Tutorial: Installing Slack Alternative Rocket.Chat with Docker

Were you affected by the recent Slack outage? You’re not alone. The connectivity issues are now solved, and the company has posted a reasonably detailed peek into what happened, but that didn’t stop many from thinking: Are we too reliant on Slack to get work done? Should we be looking for a Slack alternative?

Amid the complaining and hand-wringing over when the service would come back, I was happy to see some suggesting a more immediate solution: using a self-hosted, open source Slack alternative like Mattermost, Rocket.Chat, or Riot.im.

Here at SSD Nodes, we’re big fans of self-hosted alternatives, I we couldn’t pass up this opportunity to explore the FOSS options, and show how you can take control of your data and reduce your reliance on other people’s infrastructures.

In the end, I decided to focus on Rocket.Chat. I’m not saying it’s the best, but it has a really nice interface, and, perhaps more importantly, it’s incredibly easy to install on any VPS that can run Docker.

Let’s get to it!


  • A VPS on a KVM or Virtuozzo container platform (need kernel 3.10.0 or newer)
  • A functioning Docker installation, plus docker-compose—see our Getting Started tutorial for more details.
  • A non-root user account to SSH into

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Step 1. Creating the docker-compose file

Once you’ve SSH-ed into your VPS, and your have Docker up and running smoothly, you can get started on setting up docker-compose to automate the process of deploying your chat app.

First, create a nice space for our docker-compose.yml file. You can place this wherever you’d like, but I think your user’s home directory is a good choice.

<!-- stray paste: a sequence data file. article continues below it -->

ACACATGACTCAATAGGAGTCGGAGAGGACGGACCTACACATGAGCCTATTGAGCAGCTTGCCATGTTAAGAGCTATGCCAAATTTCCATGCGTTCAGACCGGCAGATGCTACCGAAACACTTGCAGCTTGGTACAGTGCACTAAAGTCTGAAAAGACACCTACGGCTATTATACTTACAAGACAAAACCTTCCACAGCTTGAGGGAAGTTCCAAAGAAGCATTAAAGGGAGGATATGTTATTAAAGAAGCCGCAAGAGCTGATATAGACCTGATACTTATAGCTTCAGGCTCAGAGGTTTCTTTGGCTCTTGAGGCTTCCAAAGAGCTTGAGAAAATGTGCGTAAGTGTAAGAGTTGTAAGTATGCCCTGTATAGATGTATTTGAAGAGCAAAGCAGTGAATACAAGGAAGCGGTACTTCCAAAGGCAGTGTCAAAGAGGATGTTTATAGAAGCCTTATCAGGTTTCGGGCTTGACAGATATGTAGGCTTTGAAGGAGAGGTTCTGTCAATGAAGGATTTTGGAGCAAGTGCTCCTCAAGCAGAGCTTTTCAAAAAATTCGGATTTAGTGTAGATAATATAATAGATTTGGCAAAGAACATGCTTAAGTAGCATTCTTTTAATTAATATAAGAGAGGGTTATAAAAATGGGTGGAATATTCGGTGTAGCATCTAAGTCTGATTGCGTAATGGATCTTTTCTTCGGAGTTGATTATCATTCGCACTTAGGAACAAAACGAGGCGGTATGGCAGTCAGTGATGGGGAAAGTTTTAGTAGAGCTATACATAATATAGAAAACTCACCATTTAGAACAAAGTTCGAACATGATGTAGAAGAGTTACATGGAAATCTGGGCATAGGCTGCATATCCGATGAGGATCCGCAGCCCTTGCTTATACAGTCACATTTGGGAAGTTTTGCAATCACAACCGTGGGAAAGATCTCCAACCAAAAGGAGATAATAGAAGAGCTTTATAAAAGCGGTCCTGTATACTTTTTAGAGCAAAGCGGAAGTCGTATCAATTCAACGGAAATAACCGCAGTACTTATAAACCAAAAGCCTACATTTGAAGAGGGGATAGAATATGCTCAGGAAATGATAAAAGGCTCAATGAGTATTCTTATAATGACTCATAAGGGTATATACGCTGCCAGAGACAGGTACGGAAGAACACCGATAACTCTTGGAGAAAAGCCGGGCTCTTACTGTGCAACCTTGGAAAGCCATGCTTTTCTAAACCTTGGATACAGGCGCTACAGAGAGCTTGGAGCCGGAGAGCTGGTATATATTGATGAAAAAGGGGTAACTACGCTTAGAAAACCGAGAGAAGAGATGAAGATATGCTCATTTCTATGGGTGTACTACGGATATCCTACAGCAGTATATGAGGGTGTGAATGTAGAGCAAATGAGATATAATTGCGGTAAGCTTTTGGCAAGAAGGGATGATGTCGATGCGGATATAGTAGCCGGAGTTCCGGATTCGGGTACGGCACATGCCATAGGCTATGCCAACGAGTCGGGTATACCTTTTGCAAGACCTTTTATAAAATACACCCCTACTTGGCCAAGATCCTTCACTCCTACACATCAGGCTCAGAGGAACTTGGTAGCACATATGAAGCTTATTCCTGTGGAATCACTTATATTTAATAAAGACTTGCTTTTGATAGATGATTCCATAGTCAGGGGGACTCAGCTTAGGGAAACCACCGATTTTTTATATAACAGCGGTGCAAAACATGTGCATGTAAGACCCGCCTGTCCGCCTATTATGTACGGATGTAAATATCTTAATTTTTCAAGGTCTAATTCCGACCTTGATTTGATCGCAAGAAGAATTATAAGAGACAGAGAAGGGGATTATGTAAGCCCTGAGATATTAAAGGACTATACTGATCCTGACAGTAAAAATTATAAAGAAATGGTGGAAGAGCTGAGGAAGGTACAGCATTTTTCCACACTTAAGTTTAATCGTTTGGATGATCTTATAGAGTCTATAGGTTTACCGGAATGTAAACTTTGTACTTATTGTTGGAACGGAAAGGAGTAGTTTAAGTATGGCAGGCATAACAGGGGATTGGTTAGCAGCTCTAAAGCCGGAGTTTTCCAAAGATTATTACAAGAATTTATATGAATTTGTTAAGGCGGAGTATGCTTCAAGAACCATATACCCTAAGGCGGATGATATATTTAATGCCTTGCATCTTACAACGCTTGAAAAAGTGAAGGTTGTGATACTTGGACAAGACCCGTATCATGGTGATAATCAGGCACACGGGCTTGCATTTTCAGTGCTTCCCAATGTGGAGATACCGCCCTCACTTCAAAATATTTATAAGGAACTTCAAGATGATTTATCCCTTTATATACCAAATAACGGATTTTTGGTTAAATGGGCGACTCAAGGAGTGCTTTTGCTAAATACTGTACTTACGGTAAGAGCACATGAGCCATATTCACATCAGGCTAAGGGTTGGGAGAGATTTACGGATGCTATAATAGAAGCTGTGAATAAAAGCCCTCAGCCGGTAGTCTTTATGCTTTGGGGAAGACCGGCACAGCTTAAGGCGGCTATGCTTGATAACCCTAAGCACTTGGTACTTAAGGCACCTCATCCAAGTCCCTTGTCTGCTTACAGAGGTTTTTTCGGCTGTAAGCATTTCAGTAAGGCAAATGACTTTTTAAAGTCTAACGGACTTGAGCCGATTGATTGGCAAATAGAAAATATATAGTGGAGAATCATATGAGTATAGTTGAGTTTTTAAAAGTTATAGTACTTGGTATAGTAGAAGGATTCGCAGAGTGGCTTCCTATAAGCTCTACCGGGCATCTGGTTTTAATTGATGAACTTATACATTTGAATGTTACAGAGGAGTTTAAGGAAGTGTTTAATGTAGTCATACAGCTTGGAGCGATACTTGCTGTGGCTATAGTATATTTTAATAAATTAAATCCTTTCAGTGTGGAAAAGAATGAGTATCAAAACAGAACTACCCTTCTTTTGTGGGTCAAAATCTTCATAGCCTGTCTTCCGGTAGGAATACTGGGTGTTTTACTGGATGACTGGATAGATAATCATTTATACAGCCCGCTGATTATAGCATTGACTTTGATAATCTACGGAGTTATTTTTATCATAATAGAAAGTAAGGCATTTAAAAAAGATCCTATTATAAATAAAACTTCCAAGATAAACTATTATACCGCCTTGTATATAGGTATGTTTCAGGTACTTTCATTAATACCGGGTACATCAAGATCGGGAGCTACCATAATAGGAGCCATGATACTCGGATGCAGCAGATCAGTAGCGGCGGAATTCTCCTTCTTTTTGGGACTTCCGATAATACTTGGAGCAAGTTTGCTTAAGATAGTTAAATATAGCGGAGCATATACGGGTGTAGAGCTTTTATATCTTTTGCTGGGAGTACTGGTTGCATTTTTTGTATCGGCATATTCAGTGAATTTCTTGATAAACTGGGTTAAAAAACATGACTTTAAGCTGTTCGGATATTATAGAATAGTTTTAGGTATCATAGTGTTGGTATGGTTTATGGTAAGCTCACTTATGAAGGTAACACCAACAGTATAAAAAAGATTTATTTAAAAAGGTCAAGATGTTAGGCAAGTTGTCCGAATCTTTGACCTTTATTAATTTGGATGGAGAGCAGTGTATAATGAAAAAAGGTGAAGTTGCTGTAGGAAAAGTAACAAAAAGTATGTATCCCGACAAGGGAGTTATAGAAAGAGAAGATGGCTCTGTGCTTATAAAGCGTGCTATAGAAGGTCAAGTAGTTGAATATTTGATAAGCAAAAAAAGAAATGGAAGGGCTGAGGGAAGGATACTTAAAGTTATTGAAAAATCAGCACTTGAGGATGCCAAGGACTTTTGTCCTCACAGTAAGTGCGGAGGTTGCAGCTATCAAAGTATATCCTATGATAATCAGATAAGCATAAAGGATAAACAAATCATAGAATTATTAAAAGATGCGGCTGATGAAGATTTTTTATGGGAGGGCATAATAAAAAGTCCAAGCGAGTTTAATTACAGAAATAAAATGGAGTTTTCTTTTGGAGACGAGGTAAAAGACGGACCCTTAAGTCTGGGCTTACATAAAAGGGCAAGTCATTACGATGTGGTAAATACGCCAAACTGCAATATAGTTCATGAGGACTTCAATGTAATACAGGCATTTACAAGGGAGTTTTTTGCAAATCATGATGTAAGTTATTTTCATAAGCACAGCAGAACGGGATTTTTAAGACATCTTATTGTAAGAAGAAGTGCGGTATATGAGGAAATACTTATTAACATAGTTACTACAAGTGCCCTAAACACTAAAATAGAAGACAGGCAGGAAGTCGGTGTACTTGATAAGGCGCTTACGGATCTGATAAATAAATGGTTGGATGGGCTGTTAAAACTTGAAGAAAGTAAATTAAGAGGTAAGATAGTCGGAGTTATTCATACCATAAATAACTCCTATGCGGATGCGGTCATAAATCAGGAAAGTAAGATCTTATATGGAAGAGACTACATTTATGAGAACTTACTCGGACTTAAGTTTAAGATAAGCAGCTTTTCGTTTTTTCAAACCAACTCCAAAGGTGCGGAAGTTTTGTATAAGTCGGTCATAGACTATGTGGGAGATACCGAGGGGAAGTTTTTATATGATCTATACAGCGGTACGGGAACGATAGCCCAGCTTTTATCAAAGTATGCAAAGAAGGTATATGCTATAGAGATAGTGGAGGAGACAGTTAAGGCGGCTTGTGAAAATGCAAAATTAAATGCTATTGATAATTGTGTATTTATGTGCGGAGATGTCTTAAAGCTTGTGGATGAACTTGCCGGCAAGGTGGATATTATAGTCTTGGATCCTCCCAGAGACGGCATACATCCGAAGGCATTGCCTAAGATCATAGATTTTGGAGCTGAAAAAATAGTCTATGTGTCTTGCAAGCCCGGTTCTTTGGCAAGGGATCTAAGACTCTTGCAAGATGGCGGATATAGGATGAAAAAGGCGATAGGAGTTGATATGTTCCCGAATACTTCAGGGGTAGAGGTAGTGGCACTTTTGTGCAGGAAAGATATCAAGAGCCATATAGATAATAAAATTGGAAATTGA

$ cd ~
$ mkdir rocket.chat && cd rocket.chat

Now that you’re in the rocket.chat folder, you can create a docker-compose.yml file to tell Docker how you want the system configured. Create the file with your text editor of choice and paste in the following example file from Rocket.Chat.

version: '2'

    image: rocketchat/rocket.chat:latest
    restart: unless-stopped
      - ./uploads:/app/uploads
      - PORT=3000
      - ROOT_URL=http://localhost:3000
      - MONGO_URL=mongodb://mongo:27017/rocketchat
      - MONGO_OPLOG_URL=mongodb://mongo:27017/local
      - MAIL_URL=smtp://smtp.email
#       - HTTP_PROXY=http://proxy.domain.com
#       - HTTPS_PROXY=http://proxy.domain.com
      - mongo
      - 3000:3000
      - "traefik.backend=rocketchat"
      - "traefik.frontend.rule=Host: your.domain.tld"

    image: mongo:3.2
    restart: unless-stopped
     - ./data/db:/data/db
     #- ./data/dump:/dump
    command: mongod --smallfiles --oplogSize 128 --replSet rs0
      - "traefik.enable=false"

  # this container's job is just run the command to initialize the replica set.
  # it will run the command and remove himself (it will not stay running)
    image: mongo:3.2
    command: 'mongo mongo/rocketchat --eval "rs.initiate({ _id: ''rs0'', members: [ { _id: 0, host: ''localhost:27017'' } ]})"'
      - mongo

  # hubot, the popular chatbot (add the bot user first and change the password before starting this image)
    image: rocketchat/hubot-rocketchat:latest